CHEMICAL DEPENDENCY PROCESS ADDICTIONS
Chemical Dependency Process Addictions
Treating addictions can be difficult because, oftentimes, it’s not about the actual chemical that is being taken or repetitive behaviors that are taking place. It’s about the secondary gain that is being achieved through the behavior. Before going into more detail on what a secondary gain is, it’s important to understand that there are two general types of addictions.
The first is often referred to as chemical dependency, and the other is called process addictions. As the name suggests, chemical dependency is when an individual is taking a substance that is either not prescribed, too much, or illegal, and the taking of these substances impacts the person’s functioning and has negative impacts on their life. Sometimes the individual can take more than one substance as well. On the other hand, a process addiction is classified as repetitive behavior, often compulsive in nature, and leads to a negative impact on an individual’s life.
Here are some common examples of chemical dependency:
- Excessive alcohol use
- Xanax / Ativan
- Opiates (pain pill or heroin)
Here are some common examples of process addictions:
As stated earlier, secondary gains are an important part of understanding one’s chemical dependency or process addiction. A secondary gain is a core reason or driving force that motivates one to use or engage in addictive behavior. There are many reasons why this might happen. Sometimes the driving force is in response to a traumatic situation. Other times the individual might want to “escape from” a specific situation. Learning or understanding one’s own secondary gains is an important first step.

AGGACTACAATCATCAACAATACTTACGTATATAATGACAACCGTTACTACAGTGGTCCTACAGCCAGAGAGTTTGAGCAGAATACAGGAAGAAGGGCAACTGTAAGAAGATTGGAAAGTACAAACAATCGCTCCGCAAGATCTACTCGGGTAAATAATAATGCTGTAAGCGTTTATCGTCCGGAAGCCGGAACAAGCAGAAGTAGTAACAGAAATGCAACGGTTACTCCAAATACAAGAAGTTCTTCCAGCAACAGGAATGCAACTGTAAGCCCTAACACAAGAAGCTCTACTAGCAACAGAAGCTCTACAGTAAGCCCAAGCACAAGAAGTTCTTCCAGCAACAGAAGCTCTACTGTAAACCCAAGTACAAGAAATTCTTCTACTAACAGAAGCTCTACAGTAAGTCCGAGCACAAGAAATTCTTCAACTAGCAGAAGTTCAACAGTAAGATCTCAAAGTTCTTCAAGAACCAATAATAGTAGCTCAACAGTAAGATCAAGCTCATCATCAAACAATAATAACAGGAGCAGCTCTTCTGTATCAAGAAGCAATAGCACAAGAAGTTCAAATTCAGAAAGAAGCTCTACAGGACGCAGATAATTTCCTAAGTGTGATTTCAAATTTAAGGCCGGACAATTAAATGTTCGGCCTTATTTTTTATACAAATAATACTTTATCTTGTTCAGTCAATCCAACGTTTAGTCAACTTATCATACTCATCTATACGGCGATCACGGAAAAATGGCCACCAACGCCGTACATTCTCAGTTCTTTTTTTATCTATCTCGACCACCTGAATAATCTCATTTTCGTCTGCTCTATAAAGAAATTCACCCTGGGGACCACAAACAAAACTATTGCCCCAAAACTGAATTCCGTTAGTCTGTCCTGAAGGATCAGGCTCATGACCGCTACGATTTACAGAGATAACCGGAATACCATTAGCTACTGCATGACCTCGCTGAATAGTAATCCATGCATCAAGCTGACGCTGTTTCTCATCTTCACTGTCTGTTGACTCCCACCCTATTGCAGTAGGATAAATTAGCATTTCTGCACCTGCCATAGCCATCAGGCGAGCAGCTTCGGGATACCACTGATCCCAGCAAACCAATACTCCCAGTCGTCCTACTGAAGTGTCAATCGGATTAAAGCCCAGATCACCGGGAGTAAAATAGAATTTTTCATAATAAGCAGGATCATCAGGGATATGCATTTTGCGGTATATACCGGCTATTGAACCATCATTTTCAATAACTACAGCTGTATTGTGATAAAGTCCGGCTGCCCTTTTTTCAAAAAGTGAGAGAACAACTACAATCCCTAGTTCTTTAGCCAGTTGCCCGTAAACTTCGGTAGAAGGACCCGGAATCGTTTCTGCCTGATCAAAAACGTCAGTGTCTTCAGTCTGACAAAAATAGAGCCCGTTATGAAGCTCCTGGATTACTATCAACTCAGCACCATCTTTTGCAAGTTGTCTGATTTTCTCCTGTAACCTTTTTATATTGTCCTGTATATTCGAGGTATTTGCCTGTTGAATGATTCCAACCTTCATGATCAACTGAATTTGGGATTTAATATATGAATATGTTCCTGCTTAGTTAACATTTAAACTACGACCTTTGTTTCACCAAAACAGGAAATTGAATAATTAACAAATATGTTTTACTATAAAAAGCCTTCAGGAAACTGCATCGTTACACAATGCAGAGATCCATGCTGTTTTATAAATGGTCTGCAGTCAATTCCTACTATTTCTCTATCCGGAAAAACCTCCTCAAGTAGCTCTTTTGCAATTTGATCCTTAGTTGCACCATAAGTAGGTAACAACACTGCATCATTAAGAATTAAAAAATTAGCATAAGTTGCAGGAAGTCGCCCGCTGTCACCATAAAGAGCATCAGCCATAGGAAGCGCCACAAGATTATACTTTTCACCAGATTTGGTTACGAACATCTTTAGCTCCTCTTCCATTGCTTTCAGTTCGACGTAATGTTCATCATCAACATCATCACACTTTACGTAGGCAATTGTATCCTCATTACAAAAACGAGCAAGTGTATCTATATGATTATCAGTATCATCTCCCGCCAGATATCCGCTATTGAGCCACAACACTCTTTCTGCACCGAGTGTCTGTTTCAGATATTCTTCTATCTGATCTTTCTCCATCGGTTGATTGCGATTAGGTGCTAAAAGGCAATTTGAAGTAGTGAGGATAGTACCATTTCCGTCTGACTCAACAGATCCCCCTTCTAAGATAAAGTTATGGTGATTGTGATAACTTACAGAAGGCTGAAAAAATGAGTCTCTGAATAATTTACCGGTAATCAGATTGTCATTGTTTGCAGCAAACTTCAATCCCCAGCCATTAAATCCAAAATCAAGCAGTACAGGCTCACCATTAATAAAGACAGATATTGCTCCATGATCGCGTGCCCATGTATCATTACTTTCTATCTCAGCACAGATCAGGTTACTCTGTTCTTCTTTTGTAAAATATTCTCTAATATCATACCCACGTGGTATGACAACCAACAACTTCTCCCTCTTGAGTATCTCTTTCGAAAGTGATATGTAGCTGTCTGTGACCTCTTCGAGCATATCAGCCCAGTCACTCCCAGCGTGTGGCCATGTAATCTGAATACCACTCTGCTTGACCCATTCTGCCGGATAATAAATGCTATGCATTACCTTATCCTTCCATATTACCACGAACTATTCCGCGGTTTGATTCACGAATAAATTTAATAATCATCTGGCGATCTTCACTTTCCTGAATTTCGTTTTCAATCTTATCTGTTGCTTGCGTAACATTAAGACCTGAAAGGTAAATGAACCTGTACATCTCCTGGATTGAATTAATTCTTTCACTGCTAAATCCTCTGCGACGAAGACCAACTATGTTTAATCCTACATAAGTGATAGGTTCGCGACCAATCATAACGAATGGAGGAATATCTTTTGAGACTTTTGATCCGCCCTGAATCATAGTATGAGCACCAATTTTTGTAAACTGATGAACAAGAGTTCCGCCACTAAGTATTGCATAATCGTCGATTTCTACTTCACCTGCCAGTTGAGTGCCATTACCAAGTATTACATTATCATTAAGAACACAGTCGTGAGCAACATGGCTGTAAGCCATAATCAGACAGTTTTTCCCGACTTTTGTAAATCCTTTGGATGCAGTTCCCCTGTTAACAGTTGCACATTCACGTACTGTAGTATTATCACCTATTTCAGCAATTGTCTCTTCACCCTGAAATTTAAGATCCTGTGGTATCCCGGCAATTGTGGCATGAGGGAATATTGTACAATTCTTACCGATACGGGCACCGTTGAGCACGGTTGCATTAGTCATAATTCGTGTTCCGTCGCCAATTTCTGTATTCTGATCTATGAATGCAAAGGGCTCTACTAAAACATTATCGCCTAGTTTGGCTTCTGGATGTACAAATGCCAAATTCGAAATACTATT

A commonly accepted therapeutic method that is used in addictions counseling is called Motivational Interviewing. Motivational interviewing offers many specific techniques for this area of counseling, one of them being something called Stages of Change. Motivational Interviewing seeks to help the client understand their readiness for change and help the client move from one stage to another.
5 Stages of Change:
- Pre-contemplative: Not serious about the need for change, not sure if there is a “problem.”
- Contemplative: More confident there is a problem and able to see a negative impact on life from the maladaptive behavior.
- Preparation: An internal commitment has been made for the need to change and an acceptance of the negative impact that the maladaptive behavior has had on one’s life.
- Action: The active stage of making changes, reconditioning one’s behaviors, and learning new skills to lower risk or relapse.
- Maintenance: New skills have been learned and implemented to avoid maladaptive behavior. Healthy changes are maintained and are self-sustained.
Perhaps the most important part of understanding therapy for addictions is to understand that the therapist’s job is not to change the client. The therapist has no control over changing the client’s mind. The goal of the therapist is to help the client gain their own understanding of their behaviors and help them make the changes they want to make. It's not about engaging in the power struggle with the client or their family members.